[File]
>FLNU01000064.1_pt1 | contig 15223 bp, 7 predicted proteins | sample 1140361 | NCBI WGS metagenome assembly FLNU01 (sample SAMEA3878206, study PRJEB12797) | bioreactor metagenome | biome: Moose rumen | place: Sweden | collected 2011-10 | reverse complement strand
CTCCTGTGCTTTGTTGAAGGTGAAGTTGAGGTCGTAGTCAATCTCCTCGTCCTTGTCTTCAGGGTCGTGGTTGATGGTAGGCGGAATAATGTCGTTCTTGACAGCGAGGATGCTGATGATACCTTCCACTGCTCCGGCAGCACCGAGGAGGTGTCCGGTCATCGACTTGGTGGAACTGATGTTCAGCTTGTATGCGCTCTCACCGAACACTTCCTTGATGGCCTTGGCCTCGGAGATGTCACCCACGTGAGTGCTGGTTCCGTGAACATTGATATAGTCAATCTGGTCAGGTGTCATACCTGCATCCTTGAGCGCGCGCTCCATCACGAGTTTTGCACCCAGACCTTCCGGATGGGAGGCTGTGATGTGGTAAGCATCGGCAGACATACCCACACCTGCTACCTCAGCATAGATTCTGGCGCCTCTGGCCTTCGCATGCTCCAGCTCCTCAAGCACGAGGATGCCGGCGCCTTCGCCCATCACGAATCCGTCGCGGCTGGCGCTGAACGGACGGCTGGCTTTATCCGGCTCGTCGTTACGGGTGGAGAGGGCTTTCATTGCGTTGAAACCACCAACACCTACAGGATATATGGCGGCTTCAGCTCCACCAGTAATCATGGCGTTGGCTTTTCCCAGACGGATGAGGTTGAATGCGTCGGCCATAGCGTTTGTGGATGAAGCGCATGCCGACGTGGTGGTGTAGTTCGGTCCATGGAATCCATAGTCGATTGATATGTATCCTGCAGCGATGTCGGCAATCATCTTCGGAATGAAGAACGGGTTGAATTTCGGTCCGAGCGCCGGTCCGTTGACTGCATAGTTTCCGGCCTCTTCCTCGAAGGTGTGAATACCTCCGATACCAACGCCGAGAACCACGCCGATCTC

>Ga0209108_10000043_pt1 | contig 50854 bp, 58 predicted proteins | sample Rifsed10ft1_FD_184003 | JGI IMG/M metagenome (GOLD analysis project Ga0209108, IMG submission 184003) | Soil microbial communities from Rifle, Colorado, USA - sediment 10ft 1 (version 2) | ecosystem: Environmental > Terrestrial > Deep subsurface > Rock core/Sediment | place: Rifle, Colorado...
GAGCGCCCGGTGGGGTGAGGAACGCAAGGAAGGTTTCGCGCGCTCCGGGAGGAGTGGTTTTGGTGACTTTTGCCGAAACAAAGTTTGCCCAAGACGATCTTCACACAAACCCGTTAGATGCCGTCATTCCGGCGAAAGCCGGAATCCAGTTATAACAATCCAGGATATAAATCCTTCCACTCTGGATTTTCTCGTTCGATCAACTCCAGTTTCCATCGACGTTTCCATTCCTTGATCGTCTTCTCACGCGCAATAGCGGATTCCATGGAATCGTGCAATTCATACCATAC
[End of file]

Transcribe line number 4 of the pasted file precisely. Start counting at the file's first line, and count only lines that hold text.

GAGCGCCCGGTGGGGTGAGGAACGCAAGGAAGGTTTCGCGCGCTCCGGGAGGAGTGGTTTTGGTGACTTTTGCCGAAACAAAGTTTGCCCAAGACGATCTTCACACAAACCCGTTAGATGCCGTCATTCCGGCGAAAGCCGGAATCCAGTTATAACAATCCAGGATATAAATCCTTCCACTCTGGATTTTCTCGTTCGATCAACTCCAGTTTCCATCGACGTTTCCATTCCTTGATCGTCTTCTCACGCGCAATAGCGGATTCCATGGAATCGTGCAATTCATACCATAC